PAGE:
1. Terrific news! I’m so glad for you and Peg. Hopefully she’ll be able to rest easy when the sandman comes.


      2. I wrote that a couple days ago — I’m usually two or three days ahead just in case I decide there’s something in a particular blog about anyone else that maybe I shouldn’t have said — when we were just writing about our own life I kept it current but I find that sometimes I flirt too close to the edge of what, perhaps, I ought NOT to write about.

        No one is sad about the departure. In fact most everyone is relieved that he’s gone … and in afterthought even Da Boss is. She knows that as much as she appreciated him for prior service and for how quickly he worked that something had changed within him and he needed to be gone.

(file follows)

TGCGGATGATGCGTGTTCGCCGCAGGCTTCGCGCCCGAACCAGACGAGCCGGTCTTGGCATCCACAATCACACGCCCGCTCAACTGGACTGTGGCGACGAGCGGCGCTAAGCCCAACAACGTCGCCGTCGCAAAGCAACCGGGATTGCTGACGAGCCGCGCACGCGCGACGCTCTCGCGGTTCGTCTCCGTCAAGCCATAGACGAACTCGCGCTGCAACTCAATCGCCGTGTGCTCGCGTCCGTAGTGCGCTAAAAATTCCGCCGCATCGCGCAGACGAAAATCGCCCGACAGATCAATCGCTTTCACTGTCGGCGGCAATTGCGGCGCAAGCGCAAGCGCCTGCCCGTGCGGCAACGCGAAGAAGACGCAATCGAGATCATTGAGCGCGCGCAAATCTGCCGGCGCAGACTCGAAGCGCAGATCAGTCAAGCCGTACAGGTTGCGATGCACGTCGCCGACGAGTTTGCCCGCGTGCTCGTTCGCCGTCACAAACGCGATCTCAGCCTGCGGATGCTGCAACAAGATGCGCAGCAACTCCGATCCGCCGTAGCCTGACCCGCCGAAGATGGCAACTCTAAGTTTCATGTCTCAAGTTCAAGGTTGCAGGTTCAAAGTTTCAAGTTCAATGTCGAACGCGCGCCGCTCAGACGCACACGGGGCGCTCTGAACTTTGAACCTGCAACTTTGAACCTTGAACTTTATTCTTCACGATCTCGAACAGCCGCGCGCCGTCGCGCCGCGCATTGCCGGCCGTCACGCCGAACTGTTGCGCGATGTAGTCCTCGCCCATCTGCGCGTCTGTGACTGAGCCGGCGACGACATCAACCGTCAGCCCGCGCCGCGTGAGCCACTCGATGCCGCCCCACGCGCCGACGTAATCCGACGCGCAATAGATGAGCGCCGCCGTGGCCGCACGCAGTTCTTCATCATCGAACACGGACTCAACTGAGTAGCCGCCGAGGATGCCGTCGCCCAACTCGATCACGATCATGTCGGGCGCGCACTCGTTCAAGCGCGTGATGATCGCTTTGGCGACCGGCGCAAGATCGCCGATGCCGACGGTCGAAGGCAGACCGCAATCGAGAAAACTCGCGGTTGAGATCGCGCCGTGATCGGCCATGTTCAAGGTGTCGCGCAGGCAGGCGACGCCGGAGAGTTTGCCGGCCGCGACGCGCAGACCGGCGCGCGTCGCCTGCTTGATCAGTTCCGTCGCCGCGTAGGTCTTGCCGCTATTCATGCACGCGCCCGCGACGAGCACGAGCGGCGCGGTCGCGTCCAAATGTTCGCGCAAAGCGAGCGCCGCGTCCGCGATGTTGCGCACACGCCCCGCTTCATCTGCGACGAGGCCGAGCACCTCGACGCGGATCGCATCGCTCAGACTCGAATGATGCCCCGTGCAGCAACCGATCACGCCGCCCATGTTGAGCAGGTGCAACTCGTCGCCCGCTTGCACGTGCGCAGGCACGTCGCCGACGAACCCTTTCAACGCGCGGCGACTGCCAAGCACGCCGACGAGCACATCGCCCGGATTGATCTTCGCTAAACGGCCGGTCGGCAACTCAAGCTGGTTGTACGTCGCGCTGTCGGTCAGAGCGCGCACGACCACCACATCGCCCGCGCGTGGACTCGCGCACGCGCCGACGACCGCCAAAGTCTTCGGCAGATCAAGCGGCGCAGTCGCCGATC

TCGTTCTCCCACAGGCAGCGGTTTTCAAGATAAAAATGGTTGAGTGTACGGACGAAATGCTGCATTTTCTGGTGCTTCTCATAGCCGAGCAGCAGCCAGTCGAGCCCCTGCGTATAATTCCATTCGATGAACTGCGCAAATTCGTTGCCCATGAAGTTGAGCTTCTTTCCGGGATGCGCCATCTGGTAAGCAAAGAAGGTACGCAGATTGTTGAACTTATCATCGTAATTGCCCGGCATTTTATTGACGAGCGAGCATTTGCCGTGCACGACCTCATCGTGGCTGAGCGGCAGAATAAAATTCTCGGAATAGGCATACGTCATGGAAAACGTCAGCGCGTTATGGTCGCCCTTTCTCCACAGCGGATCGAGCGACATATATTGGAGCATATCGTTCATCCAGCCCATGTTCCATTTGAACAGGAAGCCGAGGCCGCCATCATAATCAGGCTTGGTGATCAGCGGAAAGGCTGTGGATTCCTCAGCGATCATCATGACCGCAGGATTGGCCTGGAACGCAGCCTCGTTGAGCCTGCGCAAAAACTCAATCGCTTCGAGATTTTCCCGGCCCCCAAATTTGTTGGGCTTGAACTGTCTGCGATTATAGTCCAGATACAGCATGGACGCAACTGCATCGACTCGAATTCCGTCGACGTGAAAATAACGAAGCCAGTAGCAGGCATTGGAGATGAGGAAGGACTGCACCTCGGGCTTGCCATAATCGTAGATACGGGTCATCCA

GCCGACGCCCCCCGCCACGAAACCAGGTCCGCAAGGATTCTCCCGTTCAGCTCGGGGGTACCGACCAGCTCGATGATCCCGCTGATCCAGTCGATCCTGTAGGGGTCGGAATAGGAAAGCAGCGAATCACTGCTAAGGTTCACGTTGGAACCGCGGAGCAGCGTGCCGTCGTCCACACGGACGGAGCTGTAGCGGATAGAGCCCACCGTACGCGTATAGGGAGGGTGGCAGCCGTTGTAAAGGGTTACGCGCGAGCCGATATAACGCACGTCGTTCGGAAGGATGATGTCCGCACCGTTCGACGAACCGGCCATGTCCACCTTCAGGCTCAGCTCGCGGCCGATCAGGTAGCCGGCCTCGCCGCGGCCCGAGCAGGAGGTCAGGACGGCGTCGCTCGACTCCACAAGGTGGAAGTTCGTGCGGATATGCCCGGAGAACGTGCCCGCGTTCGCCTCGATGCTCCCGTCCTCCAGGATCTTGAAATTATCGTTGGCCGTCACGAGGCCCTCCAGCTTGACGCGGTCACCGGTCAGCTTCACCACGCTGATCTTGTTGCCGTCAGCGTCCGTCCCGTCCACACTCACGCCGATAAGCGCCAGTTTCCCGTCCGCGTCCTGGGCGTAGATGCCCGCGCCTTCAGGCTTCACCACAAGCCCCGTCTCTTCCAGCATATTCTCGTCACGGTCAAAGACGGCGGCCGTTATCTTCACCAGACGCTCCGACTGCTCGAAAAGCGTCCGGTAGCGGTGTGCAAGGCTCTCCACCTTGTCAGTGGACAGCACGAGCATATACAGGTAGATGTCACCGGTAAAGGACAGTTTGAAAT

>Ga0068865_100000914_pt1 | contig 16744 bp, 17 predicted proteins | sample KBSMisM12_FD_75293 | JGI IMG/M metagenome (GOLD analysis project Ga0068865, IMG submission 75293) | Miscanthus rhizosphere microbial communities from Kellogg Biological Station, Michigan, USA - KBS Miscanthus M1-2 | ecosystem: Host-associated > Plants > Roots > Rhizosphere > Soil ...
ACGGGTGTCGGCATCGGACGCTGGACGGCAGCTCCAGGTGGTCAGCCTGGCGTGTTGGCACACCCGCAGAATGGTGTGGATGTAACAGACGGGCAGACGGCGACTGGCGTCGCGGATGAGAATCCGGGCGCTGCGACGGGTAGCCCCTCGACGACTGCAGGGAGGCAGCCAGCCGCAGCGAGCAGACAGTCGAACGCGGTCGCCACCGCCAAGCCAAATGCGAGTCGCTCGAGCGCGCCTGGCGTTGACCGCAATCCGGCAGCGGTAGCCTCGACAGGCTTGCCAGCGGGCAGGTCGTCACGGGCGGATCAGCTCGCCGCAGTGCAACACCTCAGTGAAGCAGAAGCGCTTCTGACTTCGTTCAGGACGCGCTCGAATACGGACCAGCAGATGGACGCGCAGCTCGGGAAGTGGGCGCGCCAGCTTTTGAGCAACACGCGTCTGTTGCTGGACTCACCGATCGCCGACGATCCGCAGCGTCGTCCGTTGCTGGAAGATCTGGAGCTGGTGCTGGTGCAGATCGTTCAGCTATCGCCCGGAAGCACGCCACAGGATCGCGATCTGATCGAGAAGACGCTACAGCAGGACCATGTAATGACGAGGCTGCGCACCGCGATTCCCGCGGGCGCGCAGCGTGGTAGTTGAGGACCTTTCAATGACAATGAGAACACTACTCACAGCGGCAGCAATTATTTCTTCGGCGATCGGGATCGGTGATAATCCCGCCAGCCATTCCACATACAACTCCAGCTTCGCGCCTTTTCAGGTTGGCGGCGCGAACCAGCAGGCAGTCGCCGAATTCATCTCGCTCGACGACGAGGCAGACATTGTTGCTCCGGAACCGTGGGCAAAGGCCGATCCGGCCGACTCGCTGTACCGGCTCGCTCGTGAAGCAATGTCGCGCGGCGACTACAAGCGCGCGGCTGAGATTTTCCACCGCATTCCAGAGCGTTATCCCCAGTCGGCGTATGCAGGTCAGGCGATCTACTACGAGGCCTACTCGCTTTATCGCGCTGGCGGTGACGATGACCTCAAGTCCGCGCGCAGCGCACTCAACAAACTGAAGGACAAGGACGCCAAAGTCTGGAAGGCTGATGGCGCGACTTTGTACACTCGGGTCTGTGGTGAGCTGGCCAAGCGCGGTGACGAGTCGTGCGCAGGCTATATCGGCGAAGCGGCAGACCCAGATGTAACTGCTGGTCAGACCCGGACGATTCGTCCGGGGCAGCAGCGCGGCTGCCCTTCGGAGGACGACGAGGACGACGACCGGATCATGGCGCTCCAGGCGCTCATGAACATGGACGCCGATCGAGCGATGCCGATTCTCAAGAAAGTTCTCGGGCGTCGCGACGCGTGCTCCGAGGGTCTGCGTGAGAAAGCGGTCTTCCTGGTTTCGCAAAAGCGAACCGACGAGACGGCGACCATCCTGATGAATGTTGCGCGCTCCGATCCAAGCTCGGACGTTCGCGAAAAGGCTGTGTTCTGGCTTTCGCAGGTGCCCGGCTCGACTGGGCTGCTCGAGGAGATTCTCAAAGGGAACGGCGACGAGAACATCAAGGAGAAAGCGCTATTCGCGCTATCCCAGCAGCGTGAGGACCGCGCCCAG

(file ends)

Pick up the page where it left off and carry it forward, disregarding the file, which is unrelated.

And we had the time of our life that day. I really like being out with the other volunteers. I have to take them with a grain of salt — and not too many for too long — but I love talking with them, getting to know them, and sharing in their lives. It’s been hard getting their trust but we are a big family now. >